El Paso County’s new master plan nears completion

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El Paso County residents can soon review and comment on a proposed master plan expected to guide local development for 20 years as the county prepares to pack in another 200,000 people.

The plan is in its final steps of completion after roughly two years of work, El Paso County Planning and Community Development Director Craig Dossey and representatives from design firm Houseal-Lavigne Associates told the Master Plan Advisory Committee Thursday. County officials are expected to complete their review of the proposal by Monday before the advisory committee evaluates a revised version of the plan in early February.

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Members of a liaison group who attended previous meetings to discuss the master plan will also receive a draft before it is made public, Dossey said. He said the liaison group was disbanded at the beginning of the COVID-19 pandemic because meeting on a regional scale was rendered “impossible.”

Once the plan is revised to include staff and committee comments, the county will release the revised plan to residents for review in March. The advisory committee could make changes to the plan based on public feedback, Houseal-Lavigne cofounder and urban planner John Houseal said.

The completed plan is expected to be adopted in May, said Sean Tapia, a planner with Houseal-Lavigne.

In late February, a video providing more information on the master plan and what it means for residents will be posted to the Planning and Community Department’s EPC Engage webpage, Dossey said.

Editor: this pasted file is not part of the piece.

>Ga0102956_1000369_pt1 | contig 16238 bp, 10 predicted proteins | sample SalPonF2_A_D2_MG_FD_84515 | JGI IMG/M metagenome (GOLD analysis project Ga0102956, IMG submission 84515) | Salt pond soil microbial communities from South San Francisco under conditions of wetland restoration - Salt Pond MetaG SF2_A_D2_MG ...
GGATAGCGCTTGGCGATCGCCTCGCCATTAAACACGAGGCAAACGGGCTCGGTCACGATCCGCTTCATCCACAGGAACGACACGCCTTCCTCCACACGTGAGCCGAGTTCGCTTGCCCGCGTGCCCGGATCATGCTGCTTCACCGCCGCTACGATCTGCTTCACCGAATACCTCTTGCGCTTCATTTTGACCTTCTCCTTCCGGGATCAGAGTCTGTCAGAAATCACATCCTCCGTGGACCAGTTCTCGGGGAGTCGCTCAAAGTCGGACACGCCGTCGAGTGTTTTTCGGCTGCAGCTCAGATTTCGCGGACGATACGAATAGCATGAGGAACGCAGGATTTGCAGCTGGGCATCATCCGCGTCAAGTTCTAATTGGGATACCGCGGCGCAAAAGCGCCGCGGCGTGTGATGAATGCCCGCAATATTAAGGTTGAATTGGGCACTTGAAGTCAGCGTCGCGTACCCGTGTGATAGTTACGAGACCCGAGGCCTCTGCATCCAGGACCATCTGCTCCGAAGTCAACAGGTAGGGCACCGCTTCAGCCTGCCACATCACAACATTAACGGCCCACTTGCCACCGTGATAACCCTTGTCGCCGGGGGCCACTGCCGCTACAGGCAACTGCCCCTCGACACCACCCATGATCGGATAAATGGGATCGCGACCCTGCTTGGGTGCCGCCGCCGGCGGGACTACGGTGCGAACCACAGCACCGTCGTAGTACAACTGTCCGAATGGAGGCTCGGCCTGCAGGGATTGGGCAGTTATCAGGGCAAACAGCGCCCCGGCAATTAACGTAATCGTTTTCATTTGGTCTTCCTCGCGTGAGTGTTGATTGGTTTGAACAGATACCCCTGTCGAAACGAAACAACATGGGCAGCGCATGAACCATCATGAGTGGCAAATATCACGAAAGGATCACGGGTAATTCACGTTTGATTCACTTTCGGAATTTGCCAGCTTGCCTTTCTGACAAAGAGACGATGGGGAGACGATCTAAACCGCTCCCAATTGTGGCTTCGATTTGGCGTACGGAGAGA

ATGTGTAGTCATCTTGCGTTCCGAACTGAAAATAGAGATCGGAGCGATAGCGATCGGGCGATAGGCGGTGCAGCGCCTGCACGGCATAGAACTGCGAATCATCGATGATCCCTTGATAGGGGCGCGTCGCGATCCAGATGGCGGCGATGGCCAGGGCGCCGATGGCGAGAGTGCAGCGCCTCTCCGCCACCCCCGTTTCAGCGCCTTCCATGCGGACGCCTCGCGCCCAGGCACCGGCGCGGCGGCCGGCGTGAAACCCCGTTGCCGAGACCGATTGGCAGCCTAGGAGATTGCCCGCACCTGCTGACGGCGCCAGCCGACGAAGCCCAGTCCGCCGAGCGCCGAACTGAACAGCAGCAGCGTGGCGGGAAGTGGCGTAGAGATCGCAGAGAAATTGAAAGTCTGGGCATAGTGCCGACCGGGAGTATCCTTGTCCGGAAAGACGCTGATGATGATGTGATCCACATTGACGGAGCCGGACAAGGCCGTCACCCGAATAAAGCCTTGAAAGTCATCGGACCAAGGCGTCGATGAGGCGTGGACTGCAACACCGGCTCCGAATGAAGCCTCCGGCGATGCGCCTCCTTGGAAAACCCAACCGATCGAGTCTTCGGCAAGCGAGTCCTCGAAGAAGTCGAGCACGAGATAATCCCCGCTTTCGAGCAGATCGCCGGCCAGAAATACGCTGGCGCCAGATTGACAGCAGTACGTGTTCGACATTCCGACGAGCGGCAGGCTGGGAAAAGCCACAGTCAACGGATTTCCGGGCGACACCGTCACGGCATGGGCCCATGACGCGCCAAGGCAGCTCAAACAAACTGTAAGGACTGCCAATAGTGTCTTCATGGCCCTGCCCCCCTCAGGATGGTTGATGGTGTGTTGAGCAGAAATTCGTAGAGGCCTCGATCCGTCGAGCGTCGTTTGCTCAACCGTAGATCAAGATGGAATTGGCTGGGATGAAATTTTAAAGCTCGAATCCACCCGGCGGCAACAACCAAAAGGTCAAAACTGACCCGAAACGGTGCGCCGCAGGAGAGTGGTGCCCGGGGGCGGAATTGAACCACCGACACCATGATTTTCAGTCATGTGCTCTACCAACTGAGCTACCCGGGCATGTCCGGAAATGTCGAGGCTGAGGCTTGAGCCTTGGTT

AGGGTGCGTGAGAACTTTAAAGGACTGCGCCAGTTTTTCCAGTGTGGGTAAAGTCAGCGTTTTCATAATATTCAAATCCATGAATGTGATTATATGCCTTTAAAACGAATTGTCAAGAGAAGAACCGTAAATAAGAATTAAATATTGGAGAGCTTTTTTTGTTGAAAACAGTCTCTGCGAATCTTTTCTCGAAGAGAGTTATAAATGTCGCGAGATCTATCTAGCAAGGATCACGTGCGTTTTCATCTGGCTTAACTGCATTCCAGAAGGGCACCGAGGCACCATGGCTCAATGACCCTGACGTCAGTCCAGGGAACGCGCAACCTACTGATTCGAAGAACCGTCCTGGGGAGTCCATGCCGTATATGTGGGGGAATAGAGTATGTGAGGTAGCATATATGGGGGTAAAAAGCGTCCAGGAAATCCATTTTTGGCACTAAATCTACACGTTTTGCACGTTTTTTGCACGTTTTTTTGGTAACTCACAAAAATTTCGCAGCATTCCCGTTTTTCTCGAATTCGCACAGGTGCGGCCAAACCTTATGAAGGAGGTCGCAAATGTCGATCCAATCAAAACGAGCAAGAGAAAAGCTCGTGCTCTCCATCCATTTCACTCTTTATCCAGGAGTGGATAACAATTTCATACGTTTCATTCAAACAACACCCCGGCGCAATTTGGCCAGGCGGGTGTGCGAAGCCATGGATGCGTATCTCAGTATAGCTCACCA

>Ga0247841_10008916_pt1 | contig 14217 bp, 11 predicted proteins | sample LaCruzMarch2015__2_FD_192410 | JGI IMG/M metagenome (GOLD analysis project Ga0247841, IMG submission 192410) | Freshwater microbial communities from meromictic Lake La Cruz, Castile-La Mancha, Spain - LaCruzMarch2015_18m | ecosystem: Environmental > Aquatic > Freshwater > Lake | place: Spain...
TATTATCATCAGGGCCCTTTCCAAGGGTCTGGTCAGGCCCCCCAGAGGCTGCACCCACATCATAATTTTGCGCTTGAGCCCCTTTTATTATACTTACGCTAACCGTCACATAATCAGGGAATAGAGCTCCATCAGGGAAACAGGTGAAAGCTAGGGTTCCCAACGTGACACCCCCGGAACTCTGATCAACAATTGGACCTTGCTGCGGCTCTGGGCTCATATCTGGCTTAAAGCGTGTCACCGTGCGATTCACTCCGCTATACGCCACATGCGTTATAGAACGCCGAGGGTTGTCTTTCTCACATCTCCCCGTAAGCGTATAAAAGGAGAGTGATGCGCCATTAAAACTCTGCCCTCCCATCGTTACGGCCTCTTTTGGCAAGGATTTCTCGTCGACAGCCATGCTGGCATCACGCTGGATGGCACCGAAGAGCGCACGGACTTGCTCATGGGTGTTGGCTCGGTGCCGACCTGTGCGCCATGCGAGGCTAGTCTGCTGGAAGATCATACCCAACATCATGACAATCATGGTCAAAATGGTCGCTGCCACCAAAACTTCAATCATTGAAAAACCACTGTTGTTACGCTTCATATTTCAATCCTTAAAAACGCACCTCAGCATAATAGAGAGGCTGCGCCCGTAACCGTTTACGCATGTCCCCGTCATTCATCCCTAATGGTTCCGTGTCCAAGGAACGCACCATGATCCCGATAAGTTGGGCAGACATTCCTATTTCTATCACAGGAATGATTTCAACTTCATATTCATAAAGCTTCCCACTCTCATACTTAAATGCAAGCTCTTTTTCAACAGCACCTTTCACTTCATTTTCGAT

“The video is just recognizing that this is a lot,” Dossey said. “… We want to bring it down to a human level so it’s consumable by the general public.”

The nearly 140-page draft plan will be 14 chapters long, outlining what planners called its “key components,” including a vision for the community, land use, housing and communities, economic development, transportation and mobility, community facilities, infrastructure, military installations, recreation and tourism, community health, environment, resiliency, and hazard mitigation.

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“There are a lot of graphics, a lot of photographs, a lot of text (and a) lot of tables,” Houseal said. “… It covers a really wide range of topics in the county.”

Thirteen of its chapters are drafted, Houseal said. The final chapter, which will outline all recommendations across each category in a “matrix-style” format, will be drafted after staff and the advisory committee have reviewed and vetted each recommendation in the document.

The master plan is an advisory text that will guide the county planning commission, board of commissioners and other county staff when they evaluate land development applications, Dossey and Houseal said.

“It is not a deciding factor. It is not regulation, but it’s meant to be sort of a long-play to help guide incremental decision making,” Houseal said.

The county needs to prepare for growth because its population is expected to grow from around 720,400 residents to more than 953,000 in 2040, data from the Colorado Demography Office show.

The master plan could affect other master planning across the county, Dossey said.

“Even though it’s advisory, that’s not to say that it doesn’t have teeth,” he said. “… It has impacts in so many places and so many different ways moving forward, not just with our department, but with other departments as well as outside entities like (Colorado Springs). We’ve identified areas of growth. Development conceivably could occur in the county and then get annexed into the city. What we show in terms of density and change I think necessarily has to impact how the municipalities are also looking at growth.”

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To follow the El Paso County Master Plan process, visit elpaso-hlplanning.hub.arcgis.com. For more on the Planning and Community Development Department’s EPC Engage initiative, visit planningdevelopment.elpasoco.com/epcengage.